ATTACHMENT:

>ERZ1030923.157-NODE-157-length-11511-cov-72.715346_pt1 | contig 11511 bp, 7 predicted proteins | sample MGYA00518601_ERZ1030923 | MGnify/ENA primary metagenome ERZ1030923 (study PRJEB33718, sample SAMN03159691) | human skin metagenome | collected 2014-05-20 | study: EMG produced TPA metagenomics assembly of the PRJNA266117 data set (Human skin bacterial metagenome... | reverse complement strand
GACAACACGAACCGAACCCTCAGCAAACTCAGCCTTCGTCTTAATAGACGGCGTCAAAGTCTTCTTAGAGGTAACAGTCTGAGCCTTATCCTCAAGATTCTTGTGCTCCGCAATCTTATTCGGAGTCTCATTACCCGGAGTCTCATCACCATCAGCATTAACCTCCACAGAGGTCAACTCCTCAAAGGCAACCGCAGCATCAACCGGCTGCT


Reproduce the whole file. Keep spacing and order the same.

>ERZ1030923.157-NODE-157-length-11511-cov-72.715346_pt1 | contig 11511 bp, 7 predicted proteins | sample MGYA00518601_ERZ1030923 | MGnify/ENA primary metagenome ERZ1030923 (study PRJEB33718, sample SAMN03159691) | human skin metagenome | collected 2014-05-20 | study: EMG produced TPA metagenomics assembly of the PRJNA266117 data set (Human skin bacterial metagenome... | reverse complement strand
GACAACACGAACCGAACCCTCAGCAAACTCAGCCTTCGTCTTAATAGACGGCGTCAAAGTCTTCTTAGAGGTAACAGTCTGAGCCTTATCCTCAAGATTCTTGTGCTCCGCAATCTTATTCGGAGTCTCATTACCCGGAGTCTCATCACCATCAGCATTAACCTCCACAGAGGTCAACTCCTCAAAGGCAACCGCAGCATCAACCGGCTGCT